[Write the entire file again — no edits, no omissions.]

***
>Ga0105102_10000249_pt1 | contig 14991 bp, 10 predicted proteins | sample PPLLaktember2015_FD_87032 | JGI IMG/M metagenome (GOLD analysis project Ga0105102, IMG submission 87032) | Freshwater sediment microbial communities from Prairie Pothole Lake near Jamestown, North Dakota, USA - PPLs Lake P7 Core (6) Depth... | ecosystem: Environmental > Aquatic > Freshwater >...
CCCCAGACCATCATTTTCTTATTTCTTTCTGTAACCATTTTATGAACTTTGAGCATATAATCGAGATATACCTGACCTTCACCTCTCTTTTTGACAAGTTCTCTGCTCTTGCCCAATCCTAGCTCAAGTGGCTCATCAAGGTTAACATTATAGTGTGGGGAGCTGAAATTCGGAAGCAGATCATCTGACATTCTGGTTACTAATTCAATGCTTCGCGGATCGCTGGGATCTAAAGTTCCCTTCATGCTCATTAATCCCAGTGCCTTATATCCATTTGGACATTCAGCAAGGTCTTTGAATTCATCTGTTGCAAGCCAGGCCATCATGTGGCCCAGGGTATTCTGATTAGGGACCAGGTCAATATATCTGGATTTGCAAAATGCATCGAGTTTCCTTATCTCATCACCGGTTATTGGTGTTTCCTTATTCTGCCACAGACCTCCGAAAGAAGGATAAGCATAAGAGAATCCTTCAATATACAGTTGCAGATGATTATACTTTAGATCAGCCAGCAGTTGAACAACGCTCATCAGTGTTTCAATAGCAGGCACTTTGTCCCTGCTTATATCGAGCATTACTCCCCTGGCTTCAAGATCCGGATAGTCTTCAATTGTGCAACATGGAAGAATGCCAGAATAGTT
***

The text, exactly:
>Ga0105102_10000249_pt1 | contig 14991 bp, 10 predicted proteins | sample PPLLaktember2015_FD_87032 | JGI IMG/M metagenome (GOLD analysis project Ga0105102, IMG submission 87032) | Freshwater sediment microbial communities from Prairie Pothole Lake near Jamestown, North Dakota, USA - PPLs Lake P7 Core (6) Depth... | ecosystem: Environmental > Aquatic > Freshwater >...
CCCCAGACCATCATTTTCTTATTTCTTTCTGTAACCATTTTATGAACTTTGAGCATATAATCGAGATATACCTGACCTTCACCTCTCTTTTTGACAAGTTCTCTGCTCTTGCCCAATCCTAGCTCAAGTGGCTCATCAAGGTTAACATTATAGTGTGGGGAGCTGAAATTCGGAAGCAGATCATCTGACATTCTGGTTACTAATTCAATGCTTCGCGGATCGCTGGGATCTAAAGTTCCCTTCATGCTCATTAATCCCAGTGCCTTATATCCATTTGGACATTCAGCAAGGTCTTTGAATTCATCTGTTGCAAGCCAGGCCATCATGTGGCCCAGGGTATTCTGATTAGGGACCAGGTCAATATATCTGGATTTGCAAAATGCATCGAGTTTCCTTATCTCATCACCGGTTATTGGTGTTTCCTTATTCTGCCACAGACCTCCGAAAGAAGGATAAGCATAAGAGAATCCTTCAATATACAGTTGCAGATGATTATACTTTAGATCAGCCAGCAGTTGAACAACGCTCATCAGTGTTTCAATAGCAGGCACTTTGTCCCTGCTTATATCGAGCATTACTCCCCTGGCTTCAAGATCCGGATAGTCTTCAATTGTGCAACATGGAAGAATGCCAGAATAGTT